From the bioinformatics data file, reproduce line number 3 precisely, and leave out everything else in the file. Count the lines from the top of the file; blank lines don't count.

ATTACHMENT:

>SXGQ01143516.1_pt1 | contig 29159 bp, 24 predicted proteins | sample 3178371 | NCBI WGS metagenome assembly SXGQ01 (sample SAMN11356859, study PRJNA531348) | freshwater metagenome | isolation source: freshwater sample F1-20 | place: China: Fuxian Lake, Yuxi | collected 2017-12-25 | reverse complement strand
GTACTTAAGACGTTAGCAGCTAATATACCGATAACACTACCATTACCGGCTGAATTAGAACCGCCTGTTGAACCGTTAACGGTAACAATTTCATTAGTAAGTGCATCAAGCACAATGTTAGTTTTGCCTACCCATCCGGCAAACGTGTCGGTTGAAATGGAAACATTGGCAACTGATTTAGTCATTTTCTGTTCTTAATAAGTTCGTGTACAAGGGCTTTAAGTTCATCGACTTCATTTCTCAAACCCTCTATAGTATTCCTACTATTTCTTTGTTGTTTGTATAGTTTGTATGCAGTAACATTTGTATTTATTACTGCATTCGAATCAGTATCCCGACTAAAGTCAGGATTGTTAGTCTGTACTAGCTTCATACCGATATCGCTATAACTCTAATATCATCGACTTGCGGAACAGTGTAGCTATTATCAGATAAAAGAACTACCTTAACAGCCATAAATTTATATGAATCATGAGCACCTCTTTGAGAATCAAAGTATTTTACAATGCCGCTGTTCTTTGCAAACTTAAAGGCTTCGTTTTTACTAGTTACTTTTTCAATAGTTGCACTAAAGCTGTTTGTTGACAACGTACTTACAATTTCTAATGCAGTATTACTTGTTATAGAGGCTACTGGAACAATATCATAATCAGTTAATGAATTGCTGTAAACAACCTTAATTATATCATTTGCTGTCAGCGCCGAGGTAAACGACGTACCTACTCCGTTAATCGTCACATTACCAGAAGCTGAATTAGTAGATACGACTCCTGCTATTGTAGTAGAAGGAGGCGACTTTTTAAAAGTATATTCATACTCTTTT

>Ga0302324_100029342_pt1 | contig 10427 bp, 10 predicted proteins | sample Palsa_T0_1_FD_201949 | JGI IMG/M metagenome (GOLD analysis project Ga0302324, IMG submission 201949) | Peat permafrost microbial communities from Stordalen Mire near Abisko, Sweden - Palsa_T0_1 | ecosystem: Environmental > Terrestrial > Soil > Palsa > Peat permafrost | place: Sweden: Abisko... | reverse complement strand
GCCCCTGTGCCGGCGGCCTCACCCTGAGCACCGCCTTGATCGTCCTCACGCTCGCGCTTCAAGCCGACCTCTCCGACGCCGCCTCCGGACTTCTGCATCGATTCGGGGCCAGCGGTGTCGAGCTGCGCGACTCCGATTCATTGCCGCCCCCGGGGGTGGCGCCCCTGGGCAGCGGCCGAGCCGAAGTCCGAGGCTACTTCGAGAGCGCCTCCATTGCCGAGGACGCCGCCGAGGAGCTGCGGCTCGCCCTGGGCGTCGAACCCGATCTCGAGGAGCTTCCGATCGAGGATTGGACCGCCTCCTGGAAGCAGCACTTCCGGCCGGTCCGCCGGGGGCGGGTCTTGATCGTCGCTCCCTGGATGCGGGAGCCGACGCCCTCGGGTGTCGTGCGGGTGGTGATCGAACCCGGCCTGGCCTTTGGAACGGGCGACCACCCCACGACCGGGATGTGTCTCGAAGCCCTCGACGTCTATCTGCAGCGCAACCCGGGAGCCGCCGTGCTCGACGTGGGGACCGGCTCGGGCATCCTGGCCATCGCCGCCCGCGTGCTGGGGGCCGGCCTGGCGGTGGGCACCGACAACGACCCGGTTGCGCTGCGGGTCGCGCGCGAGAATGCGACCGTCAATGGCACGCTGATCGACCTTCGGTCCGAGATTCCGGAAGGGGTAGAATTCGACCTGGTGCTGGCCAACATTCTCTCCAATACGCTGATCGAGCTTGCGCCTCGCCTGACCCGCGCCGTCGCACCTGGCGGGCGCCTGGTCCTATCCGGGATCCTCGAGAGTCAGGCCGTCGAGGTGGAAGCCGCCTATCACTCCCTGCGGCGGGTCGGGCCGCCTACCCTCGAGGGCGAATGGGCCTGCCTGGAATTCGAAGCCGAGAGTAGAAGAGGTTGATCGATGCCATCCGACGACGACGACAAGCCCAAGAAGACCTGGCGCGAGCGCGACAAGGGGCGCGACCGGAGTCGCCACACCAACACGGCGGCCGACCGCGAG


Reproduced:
>Ga0302324_100029342_pt1 | contig 10427 bp, 10 predicted proteins | sample Palsa_T0_1_FD_201949 | JGI IMG/M metagenome (GOLD analysis project Ga0302324, IMG submission 201949) | Peat permafrost microbial communities from Stordalen Mire near Abisko, Sweden - Palsa_T0_1 | ecosystem: Environmental > Terrestrial > Soil > Palsa > Peat permafrost | place: Sweden: Abisko... | reverse complement strand